Principle 3.1: The Shariah board should play a strong and independent oversight role, with adequate capability to exercise objective judgment on Shariah-related matters. No individual or group of individuals shall be allowed to dominate the Shariah board's decision-making.

In some jurisdictions, the appointment and/or termination of the Shariah board or its members are approved and announced from the supervisory authority. The strength and independence of the Shariah board could be enhanced by appointing persons from different backgrounds.

IIFS shall have in place an appropriate and transparent process for resolving any differences of opinion between the BOD and the Shariah board. This process should be formalized to resolve certain differences without compromising the binding nature of the pronouncements/resolutions of the Shariah board.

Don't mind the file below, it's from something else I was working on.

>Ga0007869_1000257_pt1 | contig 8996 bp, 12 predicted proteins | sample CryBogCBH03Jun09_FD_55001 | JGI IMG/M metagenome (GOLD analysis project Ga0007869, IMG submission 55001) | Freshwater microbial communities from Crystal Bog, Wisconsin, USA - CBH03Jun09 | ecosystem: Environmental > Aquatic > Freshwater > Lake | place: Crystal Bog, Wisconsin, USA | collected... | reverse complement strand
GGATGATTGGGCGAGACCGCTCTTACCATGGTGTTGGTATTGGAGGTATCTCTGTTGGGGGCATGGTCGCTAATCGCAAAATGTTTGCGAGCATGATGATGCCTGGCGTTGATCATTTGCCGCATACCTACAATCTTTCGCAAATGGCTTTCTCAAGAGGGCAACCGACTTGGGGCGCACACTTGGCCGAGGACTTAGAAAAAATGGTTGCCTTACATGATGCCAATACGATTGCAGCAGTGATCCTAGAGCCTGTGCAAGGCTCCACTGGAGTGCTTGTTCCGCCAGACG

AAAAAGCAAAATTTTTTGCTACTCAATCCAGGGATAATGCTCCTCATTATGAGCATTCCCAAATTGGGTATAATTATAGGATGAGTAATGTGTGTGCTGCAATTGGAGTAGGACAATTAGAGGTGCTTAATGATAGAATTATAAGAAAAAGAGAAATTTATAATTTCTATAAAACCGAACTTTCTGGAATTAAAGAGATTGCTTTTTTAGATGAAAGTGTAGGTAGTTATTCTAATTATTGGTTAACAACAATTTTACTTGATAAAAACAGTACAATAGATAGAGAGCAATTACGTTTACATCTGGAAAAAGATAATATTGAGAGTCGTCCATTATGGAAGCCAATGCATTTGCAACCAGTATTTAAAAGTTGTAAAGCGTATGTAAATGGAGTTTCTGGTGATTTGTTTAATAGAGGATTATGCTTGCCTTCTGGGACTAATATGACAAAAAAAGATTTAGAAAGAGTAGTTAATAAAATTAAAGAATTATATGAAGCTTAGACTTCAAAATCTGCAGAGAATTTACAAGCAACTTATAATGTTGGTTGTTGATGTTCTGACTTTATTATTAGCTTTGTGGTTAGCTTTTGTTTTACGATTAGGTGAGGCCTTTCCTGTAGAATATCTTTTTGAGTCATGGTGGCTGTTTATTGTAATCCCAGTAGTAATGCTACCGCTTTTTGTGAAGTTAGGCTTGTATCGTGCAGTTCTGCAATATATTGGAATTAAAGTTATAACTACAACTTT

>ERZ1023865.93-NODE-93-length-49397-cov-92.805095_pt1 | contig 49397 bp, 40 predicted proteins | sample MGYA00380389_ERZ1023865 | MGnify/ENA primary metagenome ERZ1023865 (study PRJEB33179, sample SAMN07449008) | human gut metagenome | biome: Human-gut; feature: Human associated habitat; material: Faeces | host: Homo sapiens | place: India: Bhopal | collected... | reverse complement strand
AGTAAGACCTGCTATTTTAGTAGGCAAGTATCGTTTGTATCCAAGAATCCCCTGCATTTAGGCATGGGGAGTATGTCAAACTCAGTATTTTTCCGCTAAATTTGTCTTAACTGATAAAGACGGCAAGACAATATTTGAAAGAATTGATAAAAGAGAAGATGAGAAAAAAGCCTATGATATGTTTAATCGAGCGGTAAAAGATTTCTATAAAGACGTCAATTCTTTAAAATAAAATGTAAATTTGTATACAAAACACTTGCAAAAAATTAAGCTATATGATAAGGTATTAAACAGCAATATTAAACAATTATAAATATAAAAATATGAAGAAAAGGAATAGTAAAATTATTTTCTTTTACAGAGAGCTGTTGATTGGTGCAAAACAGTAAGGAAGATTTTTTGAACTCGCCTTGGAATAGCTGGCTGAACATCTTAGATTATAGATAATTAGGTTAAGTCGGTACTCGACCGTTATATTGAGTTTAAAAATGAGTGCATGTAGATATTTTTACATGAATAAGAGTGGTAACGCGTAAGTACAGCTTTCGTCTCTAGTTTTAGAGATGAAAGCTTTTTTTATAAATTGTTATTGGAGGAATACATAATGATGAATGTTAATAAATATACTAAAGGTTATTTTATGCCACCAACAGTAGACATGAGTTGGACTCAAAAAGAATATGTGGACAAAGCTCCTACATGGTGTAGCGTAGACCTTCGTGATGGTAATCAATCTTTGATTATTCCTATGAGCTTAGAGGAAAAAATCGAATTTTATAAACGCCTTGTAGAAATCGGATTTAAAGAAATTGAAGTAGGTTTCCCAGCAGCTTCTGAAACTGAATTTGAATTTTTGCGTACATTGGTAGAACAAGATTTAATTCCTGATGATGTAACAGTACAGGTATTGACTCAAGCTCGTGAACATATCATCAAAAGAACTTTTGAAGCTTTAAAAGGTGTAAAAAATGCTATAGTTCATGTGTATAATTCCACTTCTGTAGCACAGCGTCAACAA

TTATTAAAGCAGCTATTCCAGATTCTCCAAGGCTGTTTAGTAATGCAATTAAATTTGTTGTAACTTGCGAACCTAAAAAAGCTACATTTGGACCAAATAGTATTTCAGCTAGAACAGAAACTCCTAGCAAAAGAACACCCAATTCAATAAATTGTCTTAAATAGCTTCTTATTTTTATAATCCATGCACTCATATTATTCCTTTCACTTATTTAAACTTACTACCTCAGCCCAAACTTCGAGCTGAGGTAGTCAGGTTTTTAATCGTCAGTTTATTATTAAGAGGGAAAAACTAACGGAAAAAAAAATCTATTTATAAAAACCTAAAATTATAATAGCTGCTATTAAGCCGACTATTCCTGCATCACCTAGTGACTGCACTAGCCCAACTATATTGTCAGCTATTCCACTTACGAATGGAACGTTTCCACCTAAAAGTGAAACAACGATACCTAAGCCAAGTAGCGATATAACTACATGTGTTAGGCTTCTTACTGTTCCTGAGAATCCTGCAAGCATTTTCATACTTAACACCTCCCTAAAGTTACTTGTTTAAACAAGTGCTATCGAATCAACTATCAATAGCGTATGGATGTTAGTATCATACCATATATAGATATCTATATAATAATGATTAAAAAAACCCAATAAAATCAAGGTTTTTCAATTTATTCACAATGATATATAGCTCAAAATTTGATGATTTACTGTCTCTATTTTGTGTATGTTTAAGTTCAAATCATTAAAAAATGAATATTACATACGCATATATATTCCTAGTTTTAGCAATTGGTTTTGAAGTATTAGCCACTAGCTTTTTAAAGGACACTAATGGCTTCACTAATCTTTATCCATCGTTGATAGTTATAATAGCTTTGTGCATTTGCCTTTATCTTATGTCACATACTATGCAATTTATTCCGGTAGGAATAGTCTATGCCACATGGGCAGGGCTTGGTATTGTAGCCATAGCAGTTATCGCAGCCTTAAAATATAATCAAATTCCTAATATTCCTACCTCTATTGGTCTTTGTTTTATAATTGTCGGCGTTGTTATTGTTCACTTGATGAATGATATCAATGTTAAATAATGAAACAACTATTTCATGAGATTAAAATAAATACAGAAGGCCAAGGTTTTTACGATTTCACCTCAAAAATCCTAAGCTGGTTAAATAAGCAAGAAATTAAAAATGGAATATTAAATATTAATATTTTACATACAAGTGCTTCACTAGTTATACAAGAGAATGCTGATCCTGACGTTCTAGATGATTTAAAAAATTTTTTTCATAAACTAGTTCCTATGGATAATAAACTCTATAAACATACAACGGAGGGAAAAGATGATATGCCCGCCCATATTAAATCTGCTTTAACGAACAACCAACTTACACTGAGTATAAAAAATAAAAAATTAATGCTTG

The members of the Shariah board should not any blood or intimate relationship with IIFS, its related companies or its officers that could interfere in independent judgment of the Shariah board. In case of Shariah advisory firms, there should not be any relationship in terms of having common shareholders or common directors. In case of existence of any relationship, it should be properly disclosed to the concerned or public.

IIFS should ensure the adequate ability to perform duties of a member of Shariah Board in case of their representation in multiple Shariah Boards by making proper guidelines in this respect.